In the following decade, however, the U.S. growth curve began heading downward, bringing slower activity in the industrial and construction sectors that were so vital to Carrier Corporation's health. In the aftermath of UTC's hostile takeover of the company--a protracted and bitter struggle that finally ended with Carrier's becoming a wholly owned subsidiary of UTC on July 6, 1979--the decade of the 1980s saw Carrier Corporation in a deteriorating competitive position: it lagged well behind the other companies in the industry in new product development, its costs were as much as 10 percent higher than the competition's, and it had developed a reputation among dealers for poor quality and service. These problems were compounded by a shrinking U.S. market for air conditioning and heating equipment as new home sales dropped 10.1 percent between 1989 and 1990 alone and the overbuilt office and commercial real estate markets depressed demand for Carrier's products by as much as 30 percent.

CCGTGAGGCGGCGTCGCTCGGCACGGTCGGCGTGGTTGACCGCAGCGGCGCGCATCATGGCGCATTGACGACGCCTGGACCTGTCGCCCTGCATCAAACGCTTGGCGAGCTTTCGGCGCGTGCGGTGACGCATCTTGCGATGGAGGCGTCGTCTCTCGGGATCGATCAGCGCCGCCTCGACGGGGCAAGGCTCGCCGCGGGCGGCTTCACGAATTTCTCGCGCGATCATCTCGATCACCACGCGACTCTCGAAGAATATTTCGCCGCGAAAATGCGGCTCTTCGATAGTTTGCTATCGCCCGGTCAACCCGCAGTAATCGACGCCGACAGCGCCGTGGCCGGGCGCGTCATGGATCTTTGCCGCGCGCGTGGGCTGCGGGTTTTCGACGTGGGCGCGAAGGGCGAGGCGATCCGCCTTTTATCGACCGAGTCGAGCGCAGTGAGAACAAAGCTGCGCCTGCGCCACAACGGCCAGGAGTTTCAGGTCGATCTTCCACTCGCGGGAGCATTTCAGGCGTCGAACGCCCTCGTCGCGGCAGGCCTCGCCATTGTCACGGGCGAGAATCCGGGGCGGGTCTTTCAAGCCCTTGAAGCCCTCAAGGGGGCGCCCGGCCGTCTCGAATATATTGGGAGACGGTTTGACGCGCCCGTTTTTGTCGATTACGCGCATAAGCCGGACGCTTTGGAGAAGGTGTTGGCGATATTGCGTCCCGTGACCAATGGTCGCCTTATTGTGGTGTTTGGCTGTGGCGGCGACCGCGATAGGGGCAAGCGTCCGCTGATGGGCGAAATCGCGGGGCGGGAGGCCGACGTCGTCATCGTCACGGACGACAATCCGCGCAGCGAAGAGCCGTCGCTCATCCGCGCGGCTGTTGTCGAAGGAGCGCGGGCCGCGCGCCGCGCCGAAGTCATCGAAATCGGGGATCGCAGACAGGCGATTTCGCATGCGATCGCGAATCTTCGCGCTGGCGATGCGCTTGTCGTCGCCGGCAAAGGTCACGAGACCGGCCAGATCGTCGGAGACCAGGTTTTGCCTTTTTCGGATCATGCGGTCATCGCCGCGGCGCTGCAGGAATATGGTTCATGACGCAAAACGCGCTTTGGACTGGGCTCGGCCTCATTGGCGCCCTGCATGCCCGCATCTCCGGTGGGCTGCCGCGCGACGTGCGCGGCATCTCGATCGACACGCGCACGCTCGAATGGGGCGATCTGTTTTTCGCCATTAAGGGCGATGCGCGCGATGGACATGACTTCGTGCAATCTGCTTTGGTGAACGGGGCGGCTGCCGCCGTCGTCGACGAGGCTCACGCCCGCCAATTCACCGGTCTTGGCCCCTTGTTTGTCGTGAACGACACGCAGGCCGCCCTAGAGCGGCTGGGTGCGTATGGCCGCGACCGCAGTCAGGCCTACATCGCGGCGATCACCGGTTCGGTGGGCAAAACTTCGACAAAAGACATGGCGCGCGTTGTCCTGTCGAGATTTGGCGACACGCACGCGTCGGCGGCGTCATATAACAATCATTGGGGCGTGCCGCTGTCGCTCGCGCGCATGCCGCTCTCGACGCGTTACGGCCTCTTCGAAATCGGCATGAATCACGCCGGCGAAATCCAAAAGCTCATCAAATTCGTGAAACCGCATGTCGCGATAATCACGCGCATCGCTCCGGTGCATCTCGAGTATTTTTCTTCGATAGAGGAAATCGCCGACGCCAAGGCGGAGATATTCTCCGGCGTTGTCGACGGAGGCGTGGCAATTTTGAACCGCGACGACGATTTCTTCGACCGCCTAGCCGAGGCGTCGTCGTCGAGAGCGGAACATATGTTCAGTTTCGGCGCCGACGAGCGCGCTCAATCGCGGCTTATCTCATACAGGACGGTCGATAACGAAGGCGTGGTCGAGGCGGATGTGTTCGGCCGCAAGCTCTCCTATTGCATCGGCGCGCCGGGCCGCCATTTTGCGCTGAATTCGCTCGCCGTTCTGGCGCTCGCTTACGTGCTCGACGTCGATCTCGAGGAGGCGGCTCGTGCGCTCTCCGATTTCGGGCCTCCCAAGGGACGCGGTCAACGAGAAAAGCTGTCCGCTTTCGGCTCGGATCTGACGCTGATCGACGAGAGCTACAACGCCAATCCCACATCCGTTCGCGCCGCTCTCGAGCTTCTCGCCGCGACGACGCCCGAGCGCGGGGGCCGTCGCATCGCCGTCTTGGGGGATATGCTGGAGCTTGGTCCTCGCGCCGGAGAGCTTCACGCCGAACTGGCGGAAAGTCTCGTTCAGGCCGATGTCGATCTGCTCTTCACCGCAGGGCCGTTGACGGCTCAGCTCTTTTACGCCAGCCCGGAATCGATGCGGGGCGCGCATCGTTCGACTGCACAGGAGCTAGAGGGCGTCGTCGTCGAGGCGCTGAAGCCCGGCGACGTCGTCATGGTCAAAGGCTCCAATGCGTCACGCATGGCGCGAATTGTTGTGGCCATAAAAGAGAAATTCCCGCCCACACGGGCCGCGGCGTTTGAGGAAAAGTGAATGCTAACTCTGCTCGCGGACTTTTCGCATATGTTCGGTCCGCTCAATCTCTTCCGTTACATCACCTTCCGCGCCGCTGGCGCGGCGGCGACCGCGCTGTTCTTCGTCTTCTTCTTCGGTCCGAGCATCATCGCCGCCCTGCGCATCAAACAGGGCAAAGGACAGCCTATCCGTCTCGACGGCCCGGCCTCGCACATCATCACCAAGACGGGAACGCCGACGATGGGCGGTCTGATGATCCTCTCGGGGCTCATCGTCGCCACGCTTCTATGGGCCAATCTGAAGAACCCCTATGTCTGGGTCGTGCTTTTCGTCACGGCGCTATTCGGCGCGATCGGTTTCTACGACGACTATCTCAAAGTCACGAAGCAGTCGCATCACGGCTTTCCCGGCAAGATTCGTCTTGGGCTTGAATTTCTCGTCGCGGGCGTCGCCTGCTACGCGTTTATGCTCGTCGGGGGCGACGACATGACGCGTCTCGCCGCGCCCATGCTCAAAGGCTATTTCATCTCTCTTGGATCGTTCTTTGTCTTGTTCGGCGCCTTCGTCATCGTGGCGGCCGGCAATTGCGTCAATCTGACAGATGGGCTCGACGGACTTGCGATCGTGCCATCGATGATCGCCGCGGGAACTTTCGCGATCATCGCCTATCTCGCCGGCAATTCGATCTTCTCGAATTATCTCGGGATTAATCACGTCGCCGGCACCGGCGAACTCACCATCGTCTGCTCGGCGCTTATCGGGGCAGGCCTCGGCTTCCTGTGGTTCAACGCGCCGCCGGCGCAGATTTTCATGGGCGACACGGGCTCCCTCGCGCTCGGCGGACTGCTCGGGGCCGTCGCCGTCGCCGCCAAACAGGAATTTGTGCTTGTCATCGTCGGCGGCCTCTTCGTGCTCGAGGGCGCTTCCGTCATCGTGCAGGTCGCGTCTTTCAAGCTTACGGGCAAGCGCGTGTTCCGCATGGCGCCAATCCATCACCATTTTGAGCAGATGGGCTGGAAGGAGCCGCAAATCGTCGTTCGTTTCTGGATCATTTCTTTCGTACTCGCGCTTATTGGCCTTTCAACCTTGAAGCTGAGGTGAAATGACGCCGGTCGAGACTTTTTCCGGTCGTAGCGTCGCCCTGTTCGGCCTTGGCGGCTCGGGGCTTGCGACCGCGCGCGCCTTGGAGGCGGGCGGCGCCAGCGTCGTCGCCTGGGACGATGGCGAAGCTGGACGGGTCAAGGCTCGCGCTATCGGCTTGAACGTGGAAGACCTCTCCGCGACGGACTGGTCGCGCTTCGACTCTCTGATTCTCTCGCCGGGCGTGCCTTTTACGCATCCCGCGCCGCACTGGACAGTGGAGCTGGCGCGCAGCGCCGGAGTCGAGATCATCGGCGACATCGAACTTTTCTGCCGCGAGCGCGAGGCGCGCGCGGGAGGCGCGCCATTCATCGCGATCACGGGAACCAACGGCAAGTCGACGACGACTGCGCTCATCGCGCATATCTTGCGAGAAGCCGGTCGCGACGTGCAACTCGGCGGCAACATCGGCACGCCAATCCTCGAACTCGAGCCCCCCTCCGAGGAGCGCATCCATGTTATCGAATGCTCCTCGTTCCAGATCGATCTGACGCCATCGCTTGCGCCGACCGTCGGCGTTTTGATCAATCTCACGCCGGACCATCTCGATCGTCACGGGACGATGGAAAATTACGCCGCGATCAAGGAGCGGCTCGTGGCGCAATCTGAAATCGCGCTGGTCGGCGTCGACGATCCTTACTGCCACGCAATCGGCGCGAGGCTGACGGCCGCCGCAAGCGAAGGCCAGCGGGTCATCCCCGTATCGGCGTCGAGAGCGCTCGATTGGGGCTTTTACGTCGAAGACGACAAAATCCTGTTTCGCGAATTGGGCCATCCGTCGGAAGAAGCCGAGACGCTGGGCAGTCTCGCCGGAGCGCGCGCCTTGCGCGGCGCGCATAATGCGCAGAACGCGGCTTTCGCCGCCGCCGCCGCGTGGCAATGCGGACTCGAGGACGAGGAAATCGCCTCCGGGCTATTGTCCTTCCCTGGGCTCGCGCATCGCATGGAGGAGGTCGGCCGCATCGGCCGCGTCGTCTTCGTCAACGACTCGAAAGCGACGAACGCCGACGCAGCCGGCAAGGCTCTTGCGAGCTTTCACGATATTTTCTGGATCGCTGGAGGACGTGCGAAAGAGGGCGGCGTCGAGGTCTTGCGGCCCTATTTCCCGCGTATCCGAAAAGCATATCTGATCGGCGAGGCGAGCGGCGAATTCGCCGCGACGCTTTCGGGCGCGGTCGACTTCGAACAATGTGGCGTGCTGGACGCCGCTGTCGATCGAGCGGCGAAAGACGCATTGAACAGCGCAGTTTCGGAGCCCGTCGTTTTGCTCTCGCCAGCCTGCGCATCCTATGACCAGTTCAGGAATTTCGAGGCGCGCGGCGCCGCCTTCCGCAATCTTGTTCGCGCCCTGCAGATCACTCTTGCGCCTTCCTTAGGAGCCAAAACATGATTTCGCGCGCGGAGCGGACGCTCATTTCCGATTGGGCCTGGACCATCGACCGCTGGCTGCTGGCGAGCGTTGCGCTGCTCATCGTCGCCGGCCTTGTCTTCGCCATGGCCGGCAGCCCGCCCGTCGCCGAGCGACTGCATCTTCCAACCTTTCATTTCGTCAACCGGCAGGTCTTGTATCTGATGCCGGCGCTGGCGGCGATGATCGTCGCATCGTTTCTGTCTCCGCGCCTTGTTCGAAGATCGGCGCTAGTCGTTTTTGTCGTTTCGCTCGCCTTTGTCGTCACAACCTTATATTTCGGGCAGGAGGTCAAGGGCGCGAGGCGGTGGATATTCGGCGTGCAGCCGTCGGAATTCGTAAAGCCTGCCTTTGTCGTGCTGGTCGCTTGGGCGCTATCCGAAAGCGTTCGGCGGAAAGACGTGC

After assuming the chairmanship of UTC in 1986, Robert F. Daniell went to work on the Carrier subsidiary as part of his efforts to give the parent company an overhaul. This involved $600 million worth of cost cuts at UTC and the sale of more than $1.5 billion of its assets. By 1990, Daniell had disposed of unrelated Carrier Corporation businesses such as trout farming and dumpsters and eliminated $100 million in overhead. Carrier President William A. Wilson reduced the number of white-collar employees by 30 percent during his six-year tenure, which ended in 1990. He also initiated an updating of Carrier's product line, with the result that in 1990 new or redesigned products represented 75 percent of North American sales. Among the new offerings were a residential furnace designed to cut home energy costs by 45 percent and a home air conditioner featuring a 25 percent reduction in noise. Research and development initiatives included office air conditioning systems to cool the air without releasing the chlorofluorocarbons (CFCs) that deplete the atmosphere's ozone layer, as well as a $100 million investment in a new compressor to be manufactured in a state-of-the-art plant in the United States rather than in Japan, where such components had traditionally been purchased by air conditioner makers. Also in 1990, Carrier moved its corporate headquarters from Syracuse to Hartford, Connecticut, where UTC was based.